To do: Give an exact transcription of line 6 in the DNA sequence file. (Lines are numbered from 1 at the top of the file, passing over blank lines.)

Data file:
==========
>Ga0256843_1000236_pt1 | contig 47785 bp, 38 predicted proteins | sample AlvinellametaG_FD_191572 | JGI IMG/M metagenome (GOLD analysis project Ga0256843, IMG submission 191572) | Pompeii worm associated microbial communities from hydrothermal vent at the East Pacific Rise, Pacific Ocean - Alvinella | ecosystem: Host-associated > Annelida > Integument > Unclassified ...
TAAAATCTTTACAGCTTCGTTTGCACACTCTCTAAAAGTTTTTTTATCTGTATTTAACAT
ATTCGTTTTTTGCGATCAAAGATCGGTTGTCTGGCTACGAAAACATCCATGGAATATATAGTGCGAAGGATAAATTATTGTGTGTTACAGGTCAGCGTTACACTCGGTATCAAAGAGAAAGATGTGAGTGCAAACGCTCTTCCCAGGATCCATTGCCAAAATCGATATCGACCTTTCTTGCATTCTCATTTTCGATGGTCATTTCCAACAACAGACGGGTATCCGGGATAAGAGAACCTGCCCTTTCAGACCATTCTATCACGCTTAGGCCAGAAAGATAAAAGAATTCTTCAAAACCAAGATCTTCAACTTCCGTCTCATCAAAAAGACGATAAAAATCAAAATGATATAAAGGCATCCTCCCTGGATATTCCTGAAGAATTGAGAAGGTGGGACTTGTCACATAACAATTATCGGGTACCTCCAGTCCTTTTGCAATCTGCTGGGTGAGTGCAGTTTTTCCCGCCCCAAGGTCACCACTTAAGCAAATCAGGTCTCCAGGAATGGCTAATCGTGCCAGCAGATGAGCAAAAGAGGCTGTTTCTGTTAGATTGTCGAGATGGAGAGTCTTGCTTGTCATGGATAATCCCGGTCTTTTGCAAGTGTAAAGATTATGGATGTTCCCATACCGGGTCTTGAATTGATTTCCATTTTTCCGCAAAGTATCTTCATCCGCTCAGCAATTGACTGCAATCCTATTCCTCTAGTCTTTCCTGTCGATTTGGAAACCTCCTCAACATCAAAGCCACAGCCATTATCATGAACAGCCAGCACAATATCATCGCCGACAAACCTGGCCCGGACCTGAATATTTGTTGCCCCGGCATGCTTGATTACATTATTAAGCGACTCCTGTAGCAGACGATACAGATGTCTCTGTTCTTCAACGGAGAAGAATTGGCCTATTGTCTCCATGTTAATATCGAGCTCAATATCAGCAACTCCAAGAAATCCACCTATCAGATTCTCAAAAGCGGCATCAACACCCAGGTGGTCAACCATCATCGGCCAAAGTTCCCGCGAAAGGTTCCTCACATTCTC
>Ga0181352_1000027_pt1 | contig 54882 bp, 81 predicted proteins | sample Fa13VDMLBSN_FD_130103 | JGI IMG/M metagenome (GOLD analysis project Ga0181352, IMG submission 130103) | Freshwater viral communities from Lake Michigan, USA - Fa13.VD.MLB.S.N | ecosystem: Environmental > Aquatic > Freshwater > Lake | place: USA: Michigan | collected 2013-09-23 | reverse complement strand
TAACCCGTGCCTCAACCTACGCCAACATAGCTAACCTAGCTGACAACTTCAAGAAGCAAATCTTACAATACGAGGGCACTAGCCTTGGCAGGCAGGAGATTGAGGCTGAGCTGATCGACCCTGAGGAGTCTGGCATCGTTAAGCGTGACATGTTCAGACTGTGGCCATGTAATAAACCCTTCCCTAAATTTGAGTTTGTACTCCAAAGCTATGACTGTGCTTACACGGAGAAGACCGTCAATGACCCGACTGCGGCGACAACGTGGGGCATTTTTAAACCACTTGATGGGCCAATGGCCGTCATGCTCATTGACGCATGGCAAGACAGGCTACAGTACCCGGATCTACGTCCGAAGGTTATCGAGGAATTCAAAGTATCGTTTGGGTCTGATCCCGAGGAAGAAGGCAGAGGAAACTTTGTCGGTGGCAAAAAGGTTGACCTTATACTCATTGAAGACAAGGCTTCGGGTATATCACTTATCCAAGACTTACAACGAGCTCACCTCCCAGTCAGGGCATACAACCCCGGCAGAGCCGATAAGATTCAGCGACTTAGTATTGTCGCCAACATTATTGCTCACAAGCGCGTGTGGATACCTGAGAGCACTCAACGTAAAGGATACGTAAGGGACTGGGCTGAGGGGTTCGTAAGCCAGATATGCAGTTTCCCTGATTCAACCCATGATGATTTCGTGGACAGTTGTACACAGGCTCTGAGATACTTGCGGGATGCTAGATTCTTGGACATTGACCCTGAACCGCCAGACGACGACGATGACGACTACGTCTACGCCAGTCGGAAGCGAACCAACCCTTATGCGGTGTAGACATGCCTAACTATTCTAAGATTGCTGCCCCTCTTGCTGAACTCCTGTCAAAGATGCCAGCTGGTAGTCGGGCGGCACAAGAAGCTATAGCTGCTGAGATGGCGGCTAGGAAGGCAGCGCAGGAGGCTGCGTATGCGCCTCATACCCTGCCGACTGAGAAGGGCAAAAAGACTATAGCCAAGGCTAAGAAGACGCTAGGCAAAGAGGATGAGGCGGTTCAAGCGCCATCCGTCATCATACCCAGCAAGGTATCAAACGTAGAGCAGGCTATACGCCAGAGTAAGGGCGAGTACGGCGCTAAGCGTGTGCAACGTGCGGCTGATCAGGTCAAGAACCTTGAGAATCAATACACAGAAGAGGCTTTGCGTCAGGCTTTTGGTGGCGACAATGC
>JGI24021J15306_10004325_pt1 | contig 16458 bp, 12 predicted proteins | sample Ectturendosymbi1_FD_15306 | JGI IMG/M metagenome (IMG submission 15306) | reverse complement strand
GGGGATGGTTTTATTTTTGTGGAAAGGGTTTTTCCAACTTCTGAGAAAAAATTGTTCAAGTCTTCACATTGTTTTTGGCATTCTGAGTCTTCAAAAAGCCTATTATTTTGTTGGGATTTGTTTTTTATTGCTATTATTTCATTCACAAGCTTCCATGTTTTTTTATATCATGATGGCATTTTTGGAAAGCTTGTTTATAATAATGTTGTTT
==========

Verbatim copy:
>JGI24021J15306_10004325_pt1 | contig 16458 bp, 12 predicted proteins | sample Ectturendosymbi1_FD_15306 | JGI IMG/M metagenome (IMG submission 15306) | reverse complement strand